Process Maintenance and Quality Control

Advanced High-Strength Steels (AHSS) applications are growing, where the high-strength body components help meet crash requirements, and thinner sections achieve weight reduction for improved fuel economy and lower overall emissions. Both higher strength and thickness reduction contribute to lower overall formability, higher forces, greater temperatures and accelerated die wear, and each of these outcomes reduce the size of the manufacturing window. Commercial and emerging grades can be tailored to global formability or local formability requirements, so proper grade selection requires knowledge of the dominant forming requirements of each specific part. To manage all these challenges, the pressroom must implement advanced process control measures to minimize normal process variation, as the process is now less tolerant of this variation. A fundamental aspect of process control is that you must be capable of measuring a process for it to be controlled.

Certain process decisions enhance the forming window – including better die materials, surface treatments, surface coatings and a data-based lubricant specification. Cross-functional communication is required to create awareness among employees in the level of process discipline critical to success. Controlling the inputs of the stamping process are vital to achieving predictable outputs, therefore process recipes should be developed and fixed across all shifts. This is the spirit behind process control, which defines the relationship between key inputs and outputs of the stamping process. Figure 1 shows critical stamping inputs, such as the steel, lubricant, press and die conditions. All of these contribute to final part outputs, and thus need to be well-documented, measured in a quantifiable sense, and maintained to ensure process reliability and repeatability.

Figure 1: Stamping pressroom critical inputs including the steel, lubricant, press and die.

Figure 1: Stamping pressroom critical inputs including the steel, lubricant, press and die.


As an example, in the not too-distant past, lubrication volumes were difficult to measure across metal blanks, so only the nominal spray nozzle geometries and opening size at installation were documented. Clogged nozzles which impeded lubricant flow may have led to swapping with a new nozzle. But often this happened only when operators noticed a complete lack of flow. However, measurement devices with improved accuracy can measure and control lubricant density and location. These include the handheld NG2 and NG3 units from Infralytic and the EMG Solid oil measurement system for inline processing, capable of measuring the lubricant film thickness across the coil and reporting in-specification and out-of-specification locations in a color-coded map. In addition to performing accurate analyses of oil thickness and distribution, proper measurements allow for volume to be optimized, eliminating waste from excessive oiling practices, improving material handling, and reducing safety and OSHA concerns.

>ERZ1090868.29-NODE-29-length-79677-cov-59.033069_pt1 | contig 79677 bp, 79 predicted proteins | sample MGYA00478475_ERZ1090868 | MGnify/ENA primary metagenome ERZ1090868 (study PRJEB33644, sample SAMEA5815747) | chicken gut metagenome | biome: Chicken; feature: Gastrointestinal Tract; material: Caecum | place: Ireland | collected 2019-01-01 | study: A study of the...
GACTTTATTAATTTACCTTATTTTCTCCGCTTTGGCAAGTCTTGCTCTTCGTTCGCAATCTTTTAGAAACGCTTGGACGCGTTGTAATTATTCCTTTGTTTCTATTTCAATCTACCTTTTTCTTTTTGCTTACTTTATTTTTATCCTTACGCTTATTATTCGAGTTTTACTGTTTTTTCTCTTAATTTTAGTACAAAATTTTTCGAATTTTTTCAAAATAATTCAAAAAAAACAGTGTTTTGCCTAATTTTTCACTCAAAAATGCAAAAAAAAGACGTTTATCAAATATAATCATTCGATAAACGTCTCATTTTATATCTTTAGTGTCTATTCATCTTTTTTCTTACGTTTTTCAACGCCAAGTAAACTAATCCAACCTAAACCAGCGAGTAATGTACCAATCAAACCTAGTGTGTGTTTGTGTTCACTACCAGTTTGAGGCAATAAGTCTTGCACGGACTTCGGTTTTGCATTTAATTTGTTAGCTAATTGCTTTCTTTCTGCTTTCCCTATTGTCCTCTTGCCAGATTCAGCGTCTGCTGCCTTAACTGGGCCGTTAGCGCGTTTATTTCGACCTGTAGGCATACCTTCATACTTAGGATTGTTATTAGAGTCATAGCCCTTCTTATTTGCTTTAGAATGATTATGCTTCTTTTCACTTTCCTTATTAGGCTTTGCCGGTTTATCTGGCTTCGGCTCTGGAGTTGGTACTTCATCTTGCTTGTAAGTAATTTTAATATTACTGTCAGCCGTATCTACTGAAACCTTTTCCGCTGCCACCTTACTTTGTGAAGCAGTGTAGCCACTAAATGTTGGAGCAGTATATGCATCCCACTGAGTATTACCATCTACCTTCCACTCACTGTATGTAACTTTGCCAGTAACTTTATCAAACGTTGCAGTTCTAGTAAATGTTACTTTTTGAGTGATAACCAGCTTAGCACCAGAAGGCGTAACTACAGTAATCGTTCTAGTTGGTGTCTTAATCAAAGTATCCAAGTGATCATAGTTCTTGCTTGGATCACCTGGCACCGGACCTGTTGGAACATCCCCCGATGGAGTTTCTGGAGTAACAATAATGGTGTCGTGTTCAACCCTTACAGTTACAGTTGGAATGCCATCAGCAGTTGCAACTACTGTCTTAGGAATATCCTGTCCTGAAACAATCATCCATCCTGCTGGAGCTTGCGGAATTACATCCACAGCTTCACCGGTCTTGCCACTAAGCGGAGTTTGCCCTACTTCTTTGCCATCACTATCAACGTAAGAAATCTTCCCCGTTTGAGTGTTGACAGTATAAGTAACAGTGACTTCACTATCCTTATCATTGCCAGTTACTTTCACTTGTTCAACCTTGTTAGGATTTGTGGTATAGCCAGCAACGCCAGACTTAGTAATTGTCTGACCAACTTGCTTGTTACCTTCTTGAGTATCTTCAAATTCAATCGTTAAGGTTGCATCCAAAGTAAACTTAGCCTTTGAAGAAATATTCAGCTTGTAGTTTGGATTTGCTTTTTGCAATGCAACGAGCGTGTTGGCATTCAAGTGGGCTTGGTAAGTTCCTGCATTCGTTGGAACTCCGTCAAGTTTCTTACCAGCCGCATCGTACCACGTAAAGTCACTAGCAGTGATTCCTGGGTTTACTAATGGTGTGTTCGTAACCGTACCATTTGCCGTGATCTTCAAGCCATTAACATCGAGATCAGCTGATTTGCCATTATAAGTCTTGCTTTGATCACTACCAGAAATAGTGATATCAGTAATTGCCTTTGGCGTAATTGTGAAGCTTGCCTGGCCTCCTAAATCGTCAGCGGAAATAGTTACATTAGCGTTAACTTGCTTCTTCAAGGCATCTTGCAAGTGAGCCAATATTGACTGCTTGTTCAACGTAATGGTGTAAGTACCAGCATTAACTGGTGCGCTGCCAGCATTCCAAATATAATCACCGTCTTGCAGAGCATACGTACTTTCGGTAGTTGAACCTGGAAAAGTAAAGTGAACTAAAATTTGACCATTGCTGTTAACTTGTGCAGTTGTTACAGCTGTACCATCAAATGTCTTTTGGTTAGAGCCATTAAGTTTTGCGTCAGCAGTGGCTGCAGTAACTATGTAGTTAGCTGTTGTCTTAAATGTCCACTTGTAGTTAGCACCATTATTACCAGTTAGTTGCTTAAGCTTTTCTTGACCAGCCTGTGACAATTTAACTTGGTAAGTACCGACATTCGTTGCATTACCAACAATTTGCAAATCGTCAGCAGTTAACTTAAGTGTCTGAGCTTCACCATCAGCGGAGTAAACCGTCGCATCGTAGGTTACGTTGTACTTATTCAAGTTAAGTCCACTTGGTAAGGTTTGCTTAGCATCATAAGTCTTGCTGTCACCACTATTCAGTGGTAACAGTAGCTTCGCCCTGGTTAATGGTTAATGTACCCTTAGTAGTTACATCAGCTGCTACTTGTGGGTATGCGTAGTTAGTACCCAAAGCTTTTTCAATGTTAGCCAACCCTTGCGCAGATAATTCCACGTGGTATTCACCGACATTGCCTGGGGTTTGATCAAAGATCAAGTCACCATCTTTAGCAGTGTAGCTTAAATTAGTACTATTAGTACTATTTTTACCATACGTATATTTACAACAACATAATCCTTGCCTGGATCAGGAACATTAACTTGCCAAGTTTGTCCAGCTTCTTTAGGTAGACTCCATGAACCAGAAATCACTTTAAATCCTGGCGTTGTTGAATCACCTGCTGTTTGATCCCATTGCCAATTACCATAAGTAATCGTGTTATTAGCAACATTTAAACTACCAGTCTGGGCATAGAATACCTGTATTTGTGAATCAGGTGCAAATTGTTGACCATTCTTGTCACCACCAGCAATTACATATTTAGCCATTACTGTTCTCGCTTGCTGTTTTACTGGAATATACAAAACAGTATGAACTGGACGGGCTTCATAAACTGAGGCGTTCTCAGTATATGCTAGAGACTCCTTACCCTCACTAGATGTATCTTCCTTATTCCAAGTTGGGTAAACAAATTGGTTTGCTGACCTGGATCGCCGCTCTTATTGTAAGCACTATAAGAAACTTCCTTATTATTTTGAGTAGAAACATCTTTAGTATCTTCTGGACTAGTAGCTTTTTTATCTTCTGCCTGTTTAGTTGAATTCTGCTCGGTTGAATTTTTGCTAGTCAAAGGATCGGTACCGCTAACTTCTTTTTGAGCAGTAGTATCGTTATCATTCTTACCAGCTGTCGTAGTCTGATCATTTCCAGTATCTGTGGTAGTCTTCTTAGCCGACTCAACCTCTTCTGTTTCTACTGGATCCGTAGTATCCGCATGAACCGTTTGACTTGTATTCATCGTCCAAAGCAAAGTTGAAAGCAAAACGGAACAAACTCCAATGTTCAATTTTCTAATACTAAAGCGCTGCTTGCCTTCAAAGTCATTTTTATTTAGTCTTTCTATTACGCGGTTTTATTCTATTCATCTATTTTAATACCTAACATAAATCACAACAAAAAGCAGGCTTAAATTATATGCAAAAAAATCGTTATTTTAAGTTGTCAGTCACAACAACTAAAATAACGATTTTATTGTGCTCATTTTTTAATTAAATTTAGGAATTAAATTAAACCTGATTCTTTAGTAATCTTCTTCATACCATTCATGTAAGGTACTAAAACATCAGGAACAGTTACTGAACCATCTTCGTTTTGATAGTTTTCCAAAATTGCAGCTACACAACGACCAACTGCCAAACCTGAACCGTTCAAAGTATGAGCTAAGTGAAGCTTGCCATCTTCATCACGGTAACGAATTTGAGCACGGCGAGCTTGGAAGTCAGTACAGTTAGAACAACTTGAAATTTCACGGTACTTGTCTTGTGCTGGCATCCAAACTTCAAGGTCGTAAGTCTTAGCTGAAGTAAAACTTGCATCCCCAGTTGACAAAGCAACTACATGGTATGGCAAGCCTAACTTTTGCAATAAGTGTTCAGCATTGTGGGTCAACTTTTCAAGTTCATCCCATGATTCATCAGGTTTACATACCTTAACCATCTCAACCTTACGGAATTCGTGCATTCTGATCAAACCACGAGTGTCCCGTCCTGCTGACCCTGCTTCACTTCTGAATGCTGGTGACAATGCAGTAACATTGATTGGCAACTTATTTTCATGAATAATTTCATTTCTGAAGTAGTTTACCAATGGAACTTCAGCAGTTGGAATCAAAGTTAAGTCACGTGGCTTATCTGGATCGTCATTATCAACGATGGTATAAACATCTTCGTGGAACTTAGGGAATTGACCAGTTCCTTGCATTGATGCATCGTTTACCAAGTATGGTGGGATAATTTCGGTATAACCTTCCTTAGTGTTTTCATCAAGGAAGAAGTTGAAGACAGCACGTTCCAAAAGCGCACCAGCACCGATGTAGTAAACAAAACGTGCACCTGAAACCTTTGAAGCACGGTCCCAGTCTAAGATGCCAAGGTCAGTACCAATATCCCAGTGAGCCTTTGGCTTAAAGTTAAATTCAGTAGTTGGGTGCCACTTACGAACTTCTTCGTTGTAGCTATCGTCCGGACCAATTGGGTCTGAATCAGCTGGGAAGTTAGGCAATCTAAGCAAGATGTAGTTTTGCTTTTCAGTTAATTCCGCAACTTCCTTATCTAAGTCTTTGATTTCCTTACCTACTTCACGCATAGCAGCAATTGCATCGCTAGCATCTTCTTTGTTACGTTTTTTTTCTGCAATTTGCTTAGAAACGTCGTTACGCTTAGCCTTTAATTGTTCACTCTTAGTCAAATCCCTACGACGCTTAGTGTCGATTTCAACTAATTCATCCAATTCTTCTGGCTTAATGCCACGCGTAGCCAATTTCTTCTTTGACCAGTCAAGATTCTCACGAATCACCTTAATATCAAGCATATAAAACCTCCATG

Reference Panels

Reference Panels are ideal for AHSS processes and effectively establish process control of the forming operation. A reference panel is a draw shell that documents input settings and process outputs (forming strains, draw-in lines, trim scrap) at the time the panel was formed. It thus serves as a useful reference for each die-set to compare to the current operational panel and process, verifying that all inputs are stable while developing output metrics for comparison. Visual changes in panel appearance or measured changes in strains or draw-in lines allow rapid detection of input variation and allow short-term process adjustments to be incorporated prior to incurring unacceptable panels (scoring, distortion, buckles or splits).